As we lead into today’s daf, the Gemara is in the process of exploring a mishnah about the applicability of vows not to partake of produce to the seeds and bulbs that grow from that produce. This in turn leads to a discussion that tells us more about onions than we’d ever need to know, including when it’s OK to eat onions and similar produce that have grown at least in part during a shmitah year.
And then we get to the all-important subject: snacks. In particular, what counts as a snack, and what counts as a full-fledged meal?
One who weeds hasayot with a Samaritan may eat a casual meal from them (without tithing). And (when he completes the labor on the hasayot and places them into a pile), he tithes them.
To begin with, you know a word must be fraught when Steinsaltz edition declines to translate it and just leaves it in the original. What is this thing they’re snacking on? Jastrow defines hasayotas “peeling plants, alliacea, leek plants.” This is the plant family that includes garlic and onion too, all of which must be peeled before its eaten. Frankly, I’d much rather have a granola bar, but when you’re weeding onions, maybe you take what you can get.
The question this teaching seeks to answer concerns tithing, the biblical requirement that a portion of all produce be given as a gift to the priests, the Levites and the poor. We actually encountered a similar situation back on Eruvin 32, where we learned that a hired laborer harvesting figs, some of which were eaten as part of a casual meal (i.e., a snack) while working, doesn’t need to tithe them. But if the employer specified an amount the worker was permitted to take for a regular meal — say, a basketful — then there’s some doubt whether the produce in question had been tithed already or needed to be. As a result, this produce was classified as demai because of its uncertain status.
Here, there’s no assumption that the Samaritan employer would have tithed the produce. This shifts the harvested produce from demai (we don’t know if it’s been tithed) to definitely not tithed. As a result, the produce does not need to be tithed for a snack and must be tithed if it’s going to be consumed as part of a proper meal.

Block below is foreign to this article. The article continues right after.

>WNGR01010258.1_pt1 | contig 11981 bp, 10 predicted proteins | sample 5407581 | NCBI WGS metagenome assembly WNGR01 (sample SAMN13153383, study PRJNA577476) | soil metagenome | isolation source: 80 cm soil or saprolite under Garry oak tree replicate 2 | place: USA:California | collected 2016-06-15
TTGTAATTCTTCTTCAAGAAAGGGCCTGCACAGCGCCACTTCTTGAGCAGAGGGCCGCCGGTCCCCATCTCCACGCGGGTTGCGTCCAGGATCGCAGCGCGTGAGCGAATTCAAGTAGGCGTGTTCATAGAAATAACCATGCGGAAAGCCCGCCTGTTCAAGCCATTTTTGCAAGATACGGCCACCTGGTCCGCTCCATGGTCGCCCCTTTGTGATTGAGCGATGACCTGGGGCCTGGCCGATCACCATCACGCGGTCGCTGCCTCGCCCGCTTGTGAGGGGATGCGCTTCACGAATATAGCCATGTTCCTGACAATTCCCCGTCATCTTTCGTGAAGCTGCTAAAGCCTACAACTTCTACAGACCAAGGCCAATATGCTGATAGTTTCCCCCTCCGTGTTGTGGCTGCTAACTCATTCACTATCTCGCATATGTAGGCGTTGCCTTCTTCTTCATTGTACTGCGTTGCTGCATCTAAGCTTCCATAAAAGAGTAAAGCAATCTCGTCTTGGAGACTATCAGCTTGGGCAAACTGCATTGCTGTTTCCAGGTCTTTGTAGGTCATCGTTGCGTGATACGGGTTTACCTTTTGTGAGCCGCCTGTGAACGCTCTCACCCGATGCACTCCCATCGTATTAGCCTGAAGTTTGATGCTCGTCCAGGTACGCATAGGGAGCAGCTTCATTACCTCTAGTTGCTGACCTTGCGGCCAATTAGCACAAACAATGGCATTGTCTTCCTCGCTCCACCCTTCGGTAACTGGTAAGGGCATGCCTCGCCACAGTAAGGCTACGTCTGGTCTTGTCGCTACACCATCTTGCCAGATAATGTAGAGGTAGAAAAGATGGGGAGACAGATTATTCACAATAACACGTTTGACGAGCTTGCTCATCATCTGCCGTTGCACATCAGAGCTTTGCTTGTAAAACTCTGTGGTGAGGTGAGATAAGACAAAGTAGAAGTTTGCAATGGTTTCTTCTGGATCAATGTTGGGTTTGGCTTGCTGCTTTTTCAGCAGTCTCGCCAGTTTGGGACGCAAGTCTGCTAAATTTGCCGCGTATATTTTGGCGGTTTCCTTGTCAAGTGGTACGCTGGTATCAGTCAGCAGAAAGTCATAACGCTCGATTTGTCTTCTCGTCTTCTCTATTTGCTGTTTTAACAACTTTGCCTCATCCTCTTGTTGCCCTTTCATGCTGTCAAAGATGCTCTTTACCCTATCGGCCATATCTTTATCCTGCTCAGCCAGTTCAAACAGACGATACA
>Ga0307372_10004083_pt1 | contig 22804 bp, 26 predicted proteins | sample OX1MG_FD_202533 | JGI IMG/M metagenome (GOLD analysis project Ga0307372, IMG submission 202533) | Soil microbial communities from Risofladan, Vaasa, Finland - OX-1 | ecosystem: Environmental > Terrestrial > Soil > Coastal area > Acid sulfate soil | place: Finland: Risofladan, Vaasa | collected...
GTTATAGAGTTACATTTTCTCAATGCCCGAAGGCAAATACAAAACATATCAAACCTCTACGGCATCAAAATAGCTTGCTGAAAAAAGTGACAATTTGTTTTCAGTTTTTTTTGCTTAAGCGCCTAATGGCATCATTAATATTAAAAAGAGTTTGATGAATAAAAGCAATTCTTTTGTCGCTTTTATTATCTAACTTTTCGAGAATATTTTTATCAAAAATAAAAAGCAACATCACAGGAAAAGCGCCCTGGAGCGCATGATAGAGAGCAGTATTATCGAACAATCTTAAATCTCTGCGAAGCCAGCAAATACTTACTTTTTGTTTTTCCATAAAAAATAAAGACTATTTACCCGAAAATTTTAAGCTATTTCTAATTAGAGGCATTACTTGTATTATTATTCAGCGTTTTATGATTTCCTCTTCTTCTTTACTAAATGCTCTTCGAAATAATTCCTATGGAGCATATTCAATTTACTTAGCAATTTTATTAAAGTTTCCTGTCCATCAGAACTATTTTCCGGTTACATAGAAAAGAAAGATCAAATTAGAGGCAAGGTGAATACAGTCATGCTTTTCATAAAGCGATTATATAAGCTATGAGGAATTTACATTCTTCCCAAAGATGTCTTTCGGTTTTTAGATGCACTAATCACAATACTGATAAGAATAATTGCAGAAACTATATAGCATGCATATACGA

For the purposes of snacks, it appears to make little difference whether the employer is Jewish, as they presumably were in Eruvin, or Samaritan, as they are here. But our passage here provides a clear distinction between a snack, which is exempt from tithing, and a regular meal that requires tithing: When your labor is complete, and the produce is piled up, that’s when the serious meals take place.
Want greater detail on when something is a snack or a meal? The Rambam gets even more granular. For example, if produce is going to be sold, it’s OK to snack from it without tithing until winnowing is complete and the pile of grain is straightened. But if the produce is for personal consumption, you can snack on it until you walk through the door into your home. Beyond that, it’s a meal, and tithing is required.
Now, it might not matter so much to you whether something’s a snack or a meal — as far as I’m concerned, carrots are just as delicious whether they’re on my dinner plate or taken directly out of the fridge to tide me over until suppertime. But when it comes to tithing, there’s a critical difference between the two, and it’s important to make sure we’re paying attention to context so we know.
Read all of Nedarim 58 on Sefaria.
This piece originally appeared in a My Jewish Learning Daf Yomi email newsletter sent on December 22nd, 2022. If you are interested in receiving the newsletter, sign up here.